Farmers with winter crops hitting the wall in the parched farming regions of north-west NSW, south-west Queensland and the northern and eastern cropping areas of Western Australia are working through their salvage options.
A world-first project to plant, manage and harvest a crop with only autonomous vehicles and drones has achieved its goal in the United Kingdom.
First-time Western Australian grower users of the Integrated Harrington Seed Destructor (iHSD) are looking forward to adopting the latest developments with the technology for the upcoming grain harvest, as well as further improving their weed control, chemical use and soil nutrition through reduced burning.
NSW Farmers has welcomed the release of harvest data from the 2015-16 Grains Harvest Management Scheme (GHMS).
Russia has stepped into the era of automated machinery with a Russian company field testing an autonomous grain harvester.
NSW Farmers is calling for the urgent release of the 2015-16 Grains Harvest Management Scheme (GHMS) statistics before the highly-successful scheme is put at risk by local councils not taking part in the scheme.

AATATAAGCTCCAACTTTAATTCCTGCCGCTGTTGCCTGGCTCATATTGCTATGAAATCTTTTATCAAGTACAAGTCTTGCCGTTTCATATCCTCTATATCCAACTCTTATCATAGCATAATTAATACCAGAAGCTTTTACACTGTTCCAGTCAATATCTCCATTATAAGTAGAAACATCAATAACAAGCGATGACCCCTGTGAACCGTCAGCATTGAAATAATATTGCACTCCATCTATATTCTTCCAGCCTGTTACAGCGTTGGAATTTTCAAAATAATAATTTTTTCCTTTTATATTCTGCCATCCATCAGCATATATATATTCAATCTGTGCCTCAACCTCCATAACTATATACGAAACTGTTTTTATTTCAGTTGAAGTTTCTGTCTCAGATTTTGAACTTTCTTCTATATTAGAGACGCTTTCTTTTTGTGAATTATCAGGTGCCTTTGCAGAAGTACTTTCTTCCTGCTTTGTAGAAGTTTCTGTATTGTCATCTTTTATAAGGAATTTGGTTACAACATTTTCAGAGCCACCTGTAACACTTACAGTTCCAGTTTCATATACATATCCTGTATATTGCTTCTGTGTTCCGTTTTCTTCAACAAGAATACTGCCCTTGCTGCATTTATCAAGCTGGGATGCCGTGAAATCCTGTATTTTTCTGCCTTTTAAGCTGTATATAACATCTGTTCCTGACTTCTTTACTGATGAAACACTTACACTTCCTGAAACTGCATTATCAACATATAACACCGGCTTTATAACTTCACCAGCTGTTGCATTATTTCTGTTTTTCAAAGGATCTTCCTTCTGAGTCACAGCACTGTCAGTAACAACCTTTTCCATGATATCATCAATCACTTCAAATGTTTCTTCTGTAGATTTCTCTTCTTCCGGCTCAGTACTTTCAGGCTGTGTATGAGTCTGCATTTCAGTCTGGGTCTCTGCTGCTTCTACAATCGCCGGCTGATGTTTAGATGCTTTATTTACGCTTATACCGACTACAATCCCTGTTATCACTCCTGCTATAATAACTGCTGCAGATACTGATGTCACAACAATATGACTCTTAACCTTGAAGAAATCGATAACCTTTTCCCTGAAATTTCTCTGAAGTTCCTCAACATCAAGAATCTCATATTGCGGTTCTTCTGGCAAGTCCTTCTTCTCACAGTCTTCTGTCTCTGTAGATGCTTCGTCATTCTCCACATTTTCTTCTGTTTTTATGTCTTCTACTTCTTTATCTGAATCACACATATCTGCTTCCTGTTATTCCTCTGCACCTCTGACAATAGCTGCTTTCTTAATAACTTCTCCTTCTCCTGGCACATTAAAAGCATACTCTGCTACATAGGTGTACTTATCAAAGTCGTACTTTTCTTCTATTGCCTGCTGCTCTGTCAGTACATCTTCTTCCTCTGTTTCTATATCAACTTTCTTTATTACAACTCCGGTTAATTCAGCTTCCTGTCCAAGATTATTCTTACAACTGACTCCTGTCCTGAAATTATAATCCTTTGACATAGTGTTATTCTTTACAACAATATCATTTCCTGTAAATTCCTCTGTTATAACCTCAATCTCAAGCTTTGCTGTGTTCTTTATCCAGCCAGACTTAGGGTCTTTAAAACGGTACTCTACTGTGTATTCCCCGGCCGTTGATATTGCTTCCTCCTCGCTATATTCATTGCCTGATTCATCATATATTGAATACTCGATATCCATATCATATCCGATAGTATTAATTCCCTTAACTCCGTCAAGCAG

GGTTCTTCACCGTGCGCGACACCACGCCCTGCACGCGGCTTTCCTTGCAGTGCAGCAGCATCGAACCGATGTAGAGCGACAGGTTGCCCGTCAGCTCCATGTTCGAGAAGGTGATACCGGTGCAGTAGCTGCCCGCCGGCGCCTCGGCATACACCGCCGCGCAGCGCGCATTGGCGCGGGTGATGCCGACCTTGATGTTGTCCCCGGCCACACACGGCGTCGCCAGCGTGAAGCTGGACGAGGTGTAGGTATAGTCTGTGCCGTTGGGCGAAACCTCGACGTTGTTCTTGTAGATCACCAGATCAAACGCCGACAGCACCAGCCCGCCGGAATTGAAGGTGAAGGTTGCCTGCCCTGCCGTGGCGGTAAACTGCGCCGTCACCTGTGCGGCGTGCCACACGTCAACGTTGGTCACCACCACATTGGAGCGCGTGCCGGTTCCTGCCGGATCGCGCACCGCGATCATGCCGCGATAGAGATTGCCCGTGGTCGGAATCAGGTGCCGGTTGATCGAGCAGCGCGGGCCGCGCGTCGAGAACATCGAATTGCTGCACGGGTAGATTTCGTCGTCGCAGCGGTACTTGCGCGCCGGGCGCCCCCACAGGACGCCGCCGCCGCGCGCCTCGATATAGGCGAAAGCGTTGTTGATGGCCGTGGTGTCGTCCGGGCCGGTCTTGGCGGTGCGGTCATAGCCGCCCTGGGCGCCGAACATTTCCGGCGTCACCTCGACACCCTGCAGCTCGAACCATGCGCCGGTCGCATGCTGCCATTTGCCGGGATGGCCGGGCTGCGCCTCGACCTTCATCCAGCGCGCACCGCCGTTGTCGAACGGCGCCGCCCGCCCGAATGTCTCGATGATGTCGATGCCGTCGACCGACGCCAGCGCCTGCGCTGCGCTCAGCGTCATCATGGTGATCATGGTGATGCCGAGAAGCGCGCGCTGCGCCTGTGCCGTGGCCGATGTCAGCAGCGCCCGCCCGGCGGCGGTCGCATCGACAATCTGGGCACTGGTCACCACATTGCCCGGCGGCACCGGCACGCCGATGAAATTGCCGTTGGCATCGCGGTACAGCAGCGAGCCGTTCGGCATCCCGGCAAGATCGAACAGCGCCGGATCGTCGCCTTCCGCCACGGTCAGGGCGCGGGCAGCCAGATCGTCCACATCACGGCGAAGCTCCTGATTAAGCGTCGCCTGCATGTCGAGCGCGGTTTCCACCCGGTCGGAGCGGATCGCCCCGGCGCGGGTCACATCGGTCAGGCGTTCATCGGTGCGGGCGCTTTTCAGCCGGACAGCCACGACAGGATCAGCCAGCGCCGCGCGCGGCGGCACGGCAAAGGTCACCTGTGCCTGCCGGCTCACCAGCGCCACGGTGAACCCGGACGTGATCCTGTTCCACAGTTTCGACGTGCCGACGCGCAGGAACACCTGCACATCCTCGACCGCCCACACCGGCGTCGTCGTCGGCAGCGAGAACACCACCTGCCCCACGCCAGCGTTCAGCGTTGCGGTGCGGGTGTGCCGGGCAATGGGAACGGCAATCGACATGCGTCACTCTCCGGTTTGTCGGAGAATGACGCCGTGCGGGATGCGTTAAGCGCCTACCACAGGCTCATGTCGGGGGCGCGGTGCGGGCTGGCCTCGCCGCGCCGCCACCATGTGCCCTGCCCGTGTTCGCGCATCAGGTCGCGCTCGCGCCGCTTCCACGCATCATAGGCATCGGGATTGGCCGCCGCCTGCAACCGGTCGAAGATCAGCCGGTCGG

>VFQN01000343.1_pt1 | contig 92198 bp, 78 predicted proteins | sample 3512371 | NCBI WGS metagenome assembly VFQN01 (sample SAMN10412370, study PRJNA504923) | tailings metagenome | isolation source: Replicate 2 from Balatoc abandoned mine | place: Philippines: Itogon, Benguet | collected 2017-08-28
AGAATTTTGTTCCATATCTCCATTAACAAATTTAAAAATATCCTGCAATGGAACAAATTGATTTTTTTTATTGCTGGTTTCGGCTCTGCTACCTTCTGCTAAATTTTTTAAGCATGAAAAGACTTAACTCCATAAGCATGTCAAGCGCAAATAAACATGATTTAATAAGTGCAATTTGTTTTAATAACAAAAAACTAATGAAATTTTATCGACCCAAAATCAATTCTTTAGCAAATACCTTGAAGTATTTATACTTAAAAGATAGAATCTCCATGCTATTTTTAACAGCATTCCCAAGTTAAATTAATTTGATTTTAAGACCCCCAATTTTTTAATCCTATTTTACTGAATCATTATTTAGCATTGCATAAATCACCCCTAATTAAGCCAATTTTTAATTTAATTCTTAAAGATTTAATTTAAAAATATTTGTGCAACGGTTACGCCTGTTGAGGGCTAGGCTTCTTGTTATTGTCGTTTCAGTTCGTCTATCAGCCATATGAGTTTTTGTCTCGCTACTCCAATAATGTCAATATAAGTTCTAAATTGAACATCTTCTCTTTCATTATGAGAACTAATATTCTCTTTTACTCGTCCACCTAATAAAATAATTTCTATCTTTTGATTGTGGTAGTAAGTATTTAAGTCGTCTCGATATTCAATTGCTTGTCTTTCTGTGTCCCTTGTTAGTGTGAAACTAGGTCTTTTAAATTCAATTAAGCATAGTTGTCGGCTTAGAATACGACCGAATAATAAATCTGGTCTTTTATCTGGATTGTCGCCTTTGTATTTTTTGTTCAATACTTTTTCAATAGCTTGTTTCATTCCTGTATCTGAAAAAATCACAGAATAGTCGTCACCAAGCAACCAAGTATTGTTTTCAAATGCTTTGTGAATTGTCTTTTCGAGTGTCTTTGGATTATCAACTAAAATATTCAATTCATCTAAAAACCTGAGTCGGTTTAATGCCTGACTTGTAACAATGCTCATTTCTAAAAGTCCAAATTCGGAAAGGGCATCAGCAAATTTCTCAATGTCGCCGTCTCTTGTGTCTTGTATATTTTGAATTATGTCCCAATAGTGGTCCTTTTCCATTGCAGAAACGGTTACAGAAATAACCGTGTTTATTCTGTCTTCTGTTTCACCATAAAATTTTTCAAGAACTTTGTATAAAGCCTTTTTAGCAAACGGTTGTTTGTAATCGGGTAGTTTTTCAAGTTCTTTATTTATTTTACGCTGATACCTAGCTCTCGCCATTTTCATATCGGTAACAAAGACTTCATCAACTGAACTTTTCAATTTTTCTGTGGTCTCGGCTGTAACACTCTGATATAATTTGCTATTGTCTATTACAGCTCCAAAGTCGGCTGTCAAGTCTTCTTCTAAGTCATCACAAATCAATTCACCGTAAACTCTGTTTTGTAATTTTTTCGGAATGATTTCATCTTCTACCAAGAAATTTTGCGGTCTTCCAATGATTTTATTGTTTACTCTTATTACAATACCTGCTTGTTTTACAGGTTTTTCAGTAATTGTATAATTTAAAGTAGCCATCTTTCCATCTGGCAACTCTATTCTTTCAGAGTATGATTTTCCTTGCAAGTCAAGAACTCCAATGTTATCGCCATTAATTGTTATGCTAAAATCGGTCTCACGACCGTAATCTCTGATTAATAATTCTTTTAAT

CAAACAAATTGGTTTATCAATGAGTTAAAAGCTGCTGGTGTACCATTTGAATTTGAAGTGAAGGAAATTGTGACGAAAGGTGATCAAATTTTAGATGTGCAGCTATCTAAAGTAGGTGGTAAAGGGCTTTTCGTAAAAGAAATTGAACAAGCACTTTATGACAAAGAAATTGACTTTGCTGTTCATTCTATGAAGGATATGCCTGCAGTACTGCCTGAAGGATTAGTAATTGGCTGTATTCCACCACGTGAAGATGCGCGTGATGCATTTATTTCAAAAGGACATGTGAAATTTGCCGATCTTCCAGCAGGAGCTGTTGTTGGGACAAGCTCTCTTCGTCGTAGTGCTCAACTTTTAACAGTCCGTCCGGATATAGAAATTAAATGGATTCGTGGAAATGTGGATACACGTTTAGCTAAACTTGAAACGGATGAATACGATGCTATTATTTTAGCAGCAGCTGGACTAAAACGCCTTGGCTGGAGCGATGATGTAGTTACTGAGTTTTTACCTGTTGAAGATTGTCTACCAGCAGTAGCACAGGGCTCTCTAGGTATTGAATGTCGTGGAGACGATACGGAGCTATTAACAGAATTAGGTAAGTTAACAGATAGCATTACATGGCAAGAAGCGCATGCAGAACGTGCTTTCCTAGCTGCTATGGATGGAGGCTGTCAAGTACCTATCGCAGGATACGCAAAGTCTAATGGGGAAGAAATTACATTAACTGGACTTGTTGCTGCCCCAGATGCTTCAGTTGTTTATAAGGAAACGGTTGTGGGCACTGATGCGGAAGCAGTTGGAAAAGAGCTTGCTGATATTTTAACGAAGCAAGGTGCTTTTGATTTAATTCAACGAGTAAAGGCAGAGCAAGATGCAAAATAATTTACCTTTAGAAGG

Central Queensland (CQ) grain growers are dusting off their headers and getting ready for an early winter crop harvest with the first crops in the area likely to come off in two weeks’ time.
Farmers using seed colour change to determine the right time to windrow canola may have to modify their techniques to look at the whole plant, and not just the main stem, if they are to maximise yield and quality potential.
The surge in winter pulse crop plantings in recent years, coupled with the higher operating temperatures of modern-day, emissions-limiting headers, has increased the risk of harvester fires on Australian farms.
The capacity to run harvesters on load-spreading tracks instead of tyres has been made just that little bit easier with the development of track conversion kits that can be retrofitted to existing machines.